Even people in bush alaska have real choices about their source of clothing and nourishment. Much of the ongoing discussion of rules and regulations concerning hunting and fishing in this state is driven by arguments about what constitutes subsistence harvesting [killing] of whales, bears, fish and other animals. But though some people claim that killing these creatures is essential to their lifestyle and/or their traditions, I have not heard or read of anyone seriously claiming they have no other options. While it is costly to get commercially available foods in rural alaska, it can be and is being done. And while people may feel an attachment to where they live, relocating to a city would make cheaper non-animal foods and clothes readily available.
While the case for necessity fails, the cultural tradition argument, which generally gets a sympathetic reception, is just as flawed. Alaskan whalers, for instance sometimes fall back on the arguments that killing animals is an essential “cultural” tradition here and therefore must be preserved. Alaskan whaling, however, was part of a social and economic milieu that no longer exists. Traditional means of transportation, clothing, learning, and communication have been replaced by airplanes, denim jeans, government schools, and telephones. It is unclear to me why it is so “culturally” important to continue eating, wearing, and otherwise using slaughtered animals, but OK to reject other historical practices. And if historical ways are so important, why have these traditionalists adopted modern methods of stalking and killing their prey? Today’s eskimo and indian people’s hunting methods are anything but traditional. With snowmachines, grenade harpoons, and even helicopter rescues of hunters when needed, this is hardly the “man vs beast” contest of old.
Eating and wearing animals was the practice of the ancestors of all humans, so “tradition” and even “nature” can be used by anyone as a justification to continue doing so. In fact, the governments of norway and japan utilize the same strategy to try to justify their continued killing of whales, and residents of nantucket could make a similar case. But the (largely governmental) self-appointed guardians of animals pick and choose which traditions work for them. So, japanese and norwegian whalers are evil and eskimo and indian ones virtuous. Similarly, although hunting by inuit and eskimo people is likely more of a threat to polar bears than warming in their habitats, this practice comes in for little criticism, while (non-“indigenous”) people who utilize carbon-generating technology are castigated for contributing to the deaths of these animals.
Like animals that are raised or hunted to provide food and clothing for people, animals tortured in medical and industrial research are sacrificed to meet supposedly essential human “needs.” Animals have toxic substances shot into or applied onto them, are intentionally infected with microbes, are injected with cancer cells to produce tumors, and have artificial organs and devices surgically implanted in them. This is all done based on the assumption that these animals are similar enough to humans that their response to toxins, diseases, and treatments will predict those of people. However, the experimenters fail to recognize that if they are like us enough to have the same illnesses and respond to the same remedies, perhaps they are also like us enough to suffer as we would if these horrible experiments were carried out on us.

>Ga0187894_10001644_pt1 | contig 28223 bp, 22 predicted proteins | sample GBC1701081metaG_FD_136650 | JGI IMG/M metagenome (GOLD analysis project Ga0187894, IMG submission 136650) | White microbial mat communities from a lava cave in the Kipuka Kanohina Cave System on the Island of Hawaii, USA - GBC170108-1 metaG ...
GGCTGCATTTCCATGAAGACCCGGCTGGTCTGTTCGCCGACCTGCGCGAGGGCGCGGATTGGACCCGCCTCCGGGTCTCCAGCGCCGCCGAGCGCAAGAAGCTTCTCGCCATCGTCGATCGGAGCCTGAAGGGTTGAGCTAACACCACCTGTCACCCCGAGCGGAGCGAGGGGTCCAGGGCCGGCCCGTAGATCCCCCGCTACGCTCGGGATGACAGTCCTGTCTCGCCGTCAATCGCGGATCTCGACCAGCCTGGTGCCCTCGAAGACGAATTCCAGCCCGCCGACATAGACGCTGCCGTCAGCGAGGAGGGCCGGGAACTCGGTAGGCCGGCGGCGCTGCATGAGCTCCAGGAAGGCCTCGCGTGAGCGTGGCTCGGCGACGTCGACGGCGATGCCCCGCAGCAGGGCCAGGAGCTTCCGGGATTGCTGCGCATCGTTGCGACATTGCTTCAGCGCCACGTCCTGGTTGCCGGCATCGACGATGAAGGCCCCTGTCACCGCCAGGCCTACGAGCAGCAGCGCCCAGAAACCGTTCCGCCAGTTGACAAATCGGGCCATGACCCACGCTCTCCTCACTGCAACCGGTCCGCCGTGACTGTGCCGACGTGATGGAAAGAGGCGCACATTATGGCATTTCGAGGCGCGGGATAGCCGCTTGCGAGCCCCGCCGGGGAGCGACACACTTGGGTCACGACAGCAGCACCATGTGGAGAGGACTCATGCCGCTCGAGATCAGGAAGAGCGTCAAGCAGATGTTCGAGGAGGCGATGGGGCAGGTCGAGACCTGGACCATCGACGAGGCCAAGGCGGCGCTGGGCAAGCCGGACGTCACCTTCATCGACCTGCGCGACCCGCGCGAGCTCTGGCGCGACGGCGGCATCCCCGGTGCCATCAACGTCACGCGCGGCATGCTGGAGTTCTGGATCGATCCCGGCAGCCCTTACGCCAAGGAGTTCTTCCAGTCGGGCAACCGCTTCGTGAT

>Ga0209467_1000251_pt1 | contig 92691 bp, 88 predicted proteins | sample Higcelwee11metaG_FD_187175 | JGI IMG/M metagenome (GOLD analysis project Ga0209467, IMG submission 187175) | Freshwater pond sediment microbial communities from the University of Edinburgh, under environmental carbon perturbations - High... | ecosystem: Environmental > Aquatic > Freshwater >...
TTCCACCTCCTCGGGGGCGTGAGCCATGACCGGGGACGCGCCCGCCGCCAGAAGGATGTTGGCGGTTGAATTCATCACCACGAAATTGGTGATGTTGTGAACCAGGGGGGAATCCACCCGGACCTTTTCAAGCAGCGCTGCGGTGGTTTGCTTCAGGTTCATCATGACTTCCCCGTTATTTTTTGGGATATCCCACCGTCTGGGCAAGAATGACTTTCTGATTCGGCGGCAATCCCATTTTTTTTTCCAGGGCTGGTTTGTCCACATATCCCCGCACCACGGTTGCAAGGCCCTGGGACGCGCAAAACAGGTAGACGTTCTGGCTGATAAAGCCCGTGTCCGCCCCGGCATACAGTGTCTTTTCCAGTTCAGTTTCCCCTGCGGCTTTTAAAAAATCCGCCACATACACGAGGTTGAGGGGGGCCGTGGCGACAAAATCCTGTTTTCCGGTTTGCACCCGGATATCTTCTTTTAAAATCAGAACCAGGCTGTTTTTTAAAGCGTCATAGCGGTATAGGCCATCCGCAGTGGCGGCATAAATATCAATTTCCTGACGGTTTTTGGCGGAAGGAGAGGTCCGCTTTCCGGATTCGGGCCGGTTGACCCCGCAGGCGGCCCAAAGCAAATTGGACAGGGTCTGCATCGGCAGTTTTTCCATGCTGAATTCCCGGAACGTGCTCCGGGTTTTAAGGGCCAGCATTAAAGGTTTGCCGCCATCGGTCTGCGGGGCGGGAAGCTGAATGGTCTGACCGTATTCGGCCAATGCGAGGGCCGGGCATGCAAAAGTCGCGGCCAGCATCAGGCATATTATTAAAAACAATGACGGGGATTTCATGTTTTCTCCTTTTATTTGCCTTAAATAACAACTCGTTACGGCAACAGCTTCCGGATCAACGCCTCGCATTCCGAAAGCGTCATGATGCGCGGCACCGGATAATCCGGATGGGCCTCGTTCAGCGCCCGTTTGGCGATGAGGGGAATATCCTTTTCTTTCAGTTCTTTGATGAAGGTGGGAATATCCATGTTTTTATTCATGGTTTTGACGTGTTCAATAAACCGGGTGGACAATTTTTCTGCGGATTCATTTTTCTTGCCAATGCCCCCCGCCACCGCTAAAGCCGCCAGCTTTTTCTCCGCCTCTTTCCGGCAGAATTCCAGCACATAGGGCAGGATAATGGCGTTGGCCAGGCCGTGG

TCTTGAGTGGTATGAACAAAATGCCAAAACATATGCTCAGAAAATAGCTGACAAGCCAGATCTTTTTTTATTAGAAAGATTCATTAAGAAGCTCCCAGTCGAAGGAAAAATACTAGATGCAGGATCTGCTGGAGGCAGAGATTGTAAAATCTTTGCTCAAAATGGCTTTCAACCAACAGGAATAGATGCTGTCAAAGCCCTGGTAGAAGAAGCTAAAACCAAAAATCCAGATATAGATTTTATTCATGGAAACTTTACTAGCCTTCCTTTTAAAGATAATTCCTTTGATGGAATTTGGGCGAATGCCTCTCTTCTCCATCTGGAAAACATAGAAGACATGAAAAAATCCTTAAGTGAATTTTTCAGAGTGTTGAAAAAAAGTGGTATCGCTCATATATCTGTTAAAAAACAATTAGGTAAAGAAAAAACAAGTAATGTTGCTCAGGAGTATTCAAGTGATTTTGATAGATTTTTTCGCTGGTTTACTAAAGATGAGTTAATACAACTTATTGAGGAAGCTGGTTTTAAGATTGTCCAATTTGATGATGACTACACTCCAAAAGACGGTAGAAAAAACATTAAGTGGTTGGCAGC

This begs the question of whether this ghoulish testing of drugs, cosmetics, and chemicals really “needs” to be done at all. Whether it is computer modeling or the use of cell lines, there are alternative methods to using sentient beings who have not consented to being experimented on, but animal testing is what researchers are comfortable with and regulators often demand. This continues despite that the fact that animal experiments are less than reliable at predicting the effects of drugs or other chemicals on humans. The classic case is that of thalidomide, a drug used widely in the late 1950s and early 1960s as a nausea and insomnia remedy for pregnant women. It was marketed to these people precisely because it showed no ill effects on animal fetuses, but its use resulted in 10,000 human children being born with serious malformations. So countless animals are tortured and killed in the name of protecting humans, despite the fact that that this is bad science, and worse ethics.
Working Animals (to Death)
Captive animals are not exploited just by being worn, eaten, or tortured in laboratories by their human masters. They are forced to labor for people as well, whether dragging plows, transporting goods or people, living out their lives as captives in zoos, or performing in shows or races. And while defenders of these practices compare the work of animals to that of humans, and pretend they are working for a living like we do, there is an essential difference: they are not free to go home at the end of the day, nor do they have the option of getting another job. Of course, there are still some people who work under similar conditions, locked into their workshops at night, forced to work in brothels to pay off their or a relative’s debt, or indentured in some way to the factory owner who sponsored their migration to a new country. But these people would rightly be called slaves by most of us. Any animal treated thus is also a slave.
Animals forced to work or perform must be trained—or “broken”—to be made fit for bondage. Whether by the beatings administered to working elephants, the subjugation of “bucking broncos” by riders, or the “treats” given to dogs when they perform as their masters desire, these animals are degraded, abused and humiliated until they give up and accept the domination of people. But supporters of such abuse, especially that of animal athletes, dismiss such concerns out of hand.